The math might be against you.
If you think it’s unfair that Medicare calculates your hospice aggregate cap using funds you never receive, you’re not alone. But the Provider Reimbursement Review Board doesn’t agree with you.
The PRRB released a long-awaited decision Feb. 28 addressing the issue of including sequestered funds in hospices’ cap calculations, report attorneys Brian Daucher and Ashton Massey with Sheppard Mullin in Costa Mesa, California. In the case, five California hospices — three owned by Silverado Hospice and two owned by ProCare Hospice — appealed cap overage amounts ranging from about $10,000 to more than $80,000.
Background: The Centers for Medicare & Medicaid Services said it would start including the 2 percent in sequestered funds in hospices’ cap calculations back in 2014, applying to 2013 cap years. In other words, Medicare uses the 2 percent of funds you are never paid to calculate how much over the cap — if at all — you are and the resulting repayment amount.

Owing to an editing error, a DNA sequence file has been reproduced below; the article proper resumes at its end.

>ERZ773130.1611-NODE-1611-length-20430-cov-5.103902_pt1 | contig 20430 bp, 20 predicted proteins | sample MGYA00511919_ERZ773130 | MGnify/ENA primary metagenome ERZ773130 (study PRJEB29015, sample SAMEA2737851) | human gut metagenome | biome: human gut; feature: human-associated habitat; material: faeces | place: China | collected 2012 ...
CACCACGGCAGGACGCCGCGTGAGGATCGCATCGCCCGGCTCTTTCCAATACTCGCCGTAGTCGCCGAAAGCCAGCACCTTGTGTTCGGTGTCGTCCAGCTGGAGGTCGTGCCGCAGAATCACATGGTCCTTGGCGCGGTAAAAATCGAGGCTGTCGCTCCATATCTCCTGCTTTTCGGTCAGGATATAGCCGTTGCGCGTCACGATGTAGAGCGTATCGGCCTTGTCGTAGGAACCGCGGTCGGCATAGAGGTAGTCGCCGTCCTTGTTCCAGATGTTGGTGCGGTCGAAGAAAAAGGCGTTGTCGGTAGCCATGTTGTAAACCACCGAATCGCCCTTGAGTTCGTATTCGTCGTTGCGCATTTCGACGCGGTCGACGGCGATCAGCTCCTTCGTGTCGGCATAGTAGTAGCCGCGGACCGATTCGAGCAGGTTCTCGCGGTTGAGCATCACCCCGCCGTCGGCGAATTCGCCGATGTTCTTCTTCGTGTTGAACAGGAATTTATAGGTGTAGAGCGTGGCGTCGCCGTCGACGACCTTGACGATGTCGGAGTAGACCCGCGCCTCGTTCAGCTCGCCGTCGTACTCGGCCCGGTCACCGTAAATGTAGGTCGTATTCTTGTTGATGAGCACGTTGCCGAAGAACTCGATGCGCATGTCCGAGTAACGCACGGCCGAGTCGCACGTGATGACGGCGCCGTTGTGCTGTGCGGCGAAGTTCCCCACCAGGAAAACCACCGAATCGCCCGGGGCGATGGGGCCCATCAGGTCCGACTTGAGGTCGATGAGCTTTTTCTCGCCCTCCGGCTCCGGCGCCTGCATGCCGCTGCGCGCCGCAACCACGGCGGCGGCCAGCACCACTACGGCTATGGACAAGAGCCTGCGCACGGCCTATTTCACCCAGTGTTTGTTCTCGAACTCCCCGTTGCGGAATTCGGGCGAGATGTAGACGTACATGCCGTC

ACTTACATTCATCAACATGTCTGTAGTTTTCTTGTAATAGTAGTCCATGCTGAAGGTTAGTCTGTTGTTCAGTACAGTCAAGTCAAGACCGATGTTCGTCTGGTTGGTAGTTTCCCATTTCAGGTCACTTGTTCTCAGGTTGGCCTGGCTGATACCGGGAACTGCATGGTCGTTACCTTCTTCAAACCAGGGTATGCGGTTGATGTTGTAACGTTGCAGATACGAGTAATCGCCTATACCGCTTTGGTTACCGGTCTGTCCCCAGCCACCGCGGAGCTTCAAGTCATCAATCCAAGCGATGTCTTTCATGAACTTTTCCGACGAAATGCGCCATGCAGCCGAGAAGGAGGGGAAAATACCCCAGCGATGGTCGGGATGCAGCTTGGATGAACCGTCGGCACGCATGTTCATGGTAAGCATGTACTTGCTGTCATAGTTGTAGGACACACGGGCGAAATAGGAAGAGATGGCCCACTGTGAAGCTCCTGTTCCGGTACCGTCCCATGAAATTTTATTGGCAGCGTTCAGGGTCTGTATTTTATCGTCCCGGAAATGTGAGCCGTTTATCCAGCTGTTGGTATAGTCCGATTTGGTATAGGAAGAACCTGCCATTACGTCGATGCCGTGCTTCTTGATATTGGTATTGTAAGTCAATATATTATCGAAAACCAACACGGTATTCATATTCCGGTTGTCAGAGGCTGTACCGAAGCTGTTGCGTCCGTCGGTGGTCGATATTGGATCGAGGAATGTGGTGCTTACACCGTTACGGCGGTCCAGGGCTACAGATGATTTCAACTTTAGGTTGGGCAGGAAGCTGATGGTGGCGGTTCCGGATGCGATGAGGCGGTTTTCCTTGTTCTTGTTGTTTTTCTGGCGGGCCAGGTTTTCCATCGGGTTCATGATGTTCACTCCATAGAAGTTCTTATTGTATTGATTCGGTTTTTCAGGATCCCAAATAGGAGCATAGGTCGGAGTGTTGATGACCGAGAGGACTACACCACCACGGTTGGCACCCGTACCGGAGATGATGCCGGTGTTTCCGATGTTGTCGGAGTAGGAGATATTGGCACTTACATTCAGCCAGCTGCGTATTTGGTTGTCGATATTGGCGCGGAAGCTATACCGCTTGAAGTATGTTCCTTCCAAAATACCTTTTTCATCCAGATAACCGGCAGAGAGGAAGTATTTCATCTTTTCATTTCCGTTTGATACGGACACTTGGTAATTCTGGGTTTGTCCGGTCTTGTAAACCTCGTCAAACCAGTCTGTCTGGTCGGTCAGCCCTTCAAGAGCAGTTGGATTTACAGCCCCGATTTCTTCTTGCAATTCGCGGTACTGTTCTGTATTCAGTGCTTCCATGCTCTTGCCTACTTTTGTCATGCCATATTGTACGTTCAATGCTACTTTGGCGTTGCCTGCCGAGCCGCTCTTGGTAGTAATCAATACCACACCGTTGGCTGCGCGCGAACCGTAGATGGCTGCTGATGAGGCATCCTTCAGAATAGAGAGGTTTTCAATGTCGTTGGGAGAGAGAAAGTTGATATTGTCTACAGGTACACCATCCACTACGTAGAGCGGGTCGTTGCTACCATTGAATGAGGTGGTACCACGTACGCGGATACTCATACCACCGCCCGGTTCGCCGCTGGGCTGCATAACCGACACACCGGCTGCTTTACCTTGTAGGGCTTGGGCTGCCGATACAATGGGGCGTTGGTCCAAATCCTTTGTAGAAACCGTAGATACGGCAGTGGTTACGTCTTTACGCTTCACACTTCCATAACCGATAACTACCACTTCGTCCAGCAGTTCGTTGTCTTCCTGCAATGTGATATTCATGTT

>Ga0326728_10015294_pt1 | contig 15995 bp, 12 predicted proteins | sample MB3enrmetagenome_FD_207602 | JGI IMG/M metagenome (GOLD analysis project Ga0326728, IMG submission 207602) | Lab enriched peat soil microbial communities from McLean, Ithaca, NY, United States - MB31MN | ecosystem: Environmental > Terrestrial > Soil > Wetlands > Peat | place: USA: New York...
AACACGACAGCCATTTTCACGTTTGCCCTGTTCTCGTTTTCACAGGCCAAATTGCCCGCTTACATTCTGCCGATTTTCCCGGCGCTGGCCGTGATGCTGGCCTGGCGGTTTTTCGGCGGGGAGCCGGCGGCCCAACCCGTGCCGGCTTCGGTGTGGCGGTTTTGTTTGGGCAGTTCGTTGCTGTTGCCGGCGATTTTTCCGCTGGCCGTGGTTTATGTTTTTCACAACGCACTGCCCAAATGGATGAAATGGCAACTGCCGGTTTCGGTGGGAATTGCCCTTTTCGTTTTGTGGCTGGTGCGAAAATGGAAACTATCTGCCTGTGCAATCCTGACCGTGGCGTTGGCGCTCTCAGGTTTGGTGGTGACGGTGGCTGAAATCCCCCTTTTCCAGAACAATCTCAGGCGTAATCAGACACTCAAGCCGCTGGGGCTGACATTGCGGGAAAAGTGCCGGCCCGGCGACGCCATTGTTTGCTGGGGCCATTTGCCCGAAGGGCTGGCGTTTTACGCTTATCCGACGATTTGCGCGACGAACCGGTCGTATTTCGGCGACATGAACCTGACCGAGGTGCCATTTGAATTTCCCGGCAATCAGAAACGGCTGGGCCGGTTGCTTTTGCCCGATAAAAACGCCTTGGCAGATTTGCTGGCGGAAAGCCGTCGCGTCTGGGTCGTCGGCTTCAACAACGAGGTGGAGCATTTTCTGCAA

Many hospices have appealed that cap calculation. The calculation can make a big difference in how much an over-cap hospice owes back, notes consultant Tom Boyd with Simione Healthcare Consultants in Rohnert Park, California. And now the PRRB finally has issued a decision on the topic — and it’s not good.
“After considering the Medicare law and regulations, the parties’ contentions, and the evidence submitted, the Provider Reimbursement Review Board … finds the Medicare Contractor properly applied sequestration to the Hospices’ aggregate cap payments and calculated the Hospices’ aggregate cap overpayments correctly,” says PRRB Decision 2019-D18. The decision addresses the hospices’ 2013 caps adjudicated by MAC National Government Services.
The hospices’ argument: A March 2015 Technical Direction Letter from CMS, which instructs “the Medicare Contractor to use the full payment amount rather than the net reimbursement results in the Hospices having to repay amounts they never received in the first instance,” the hospices argued. The “sequestration methodology is incorrect and constitutes ‘double dipping’ by requiring hospices to pay back certain funds that they never received,” they contended, according to the decision.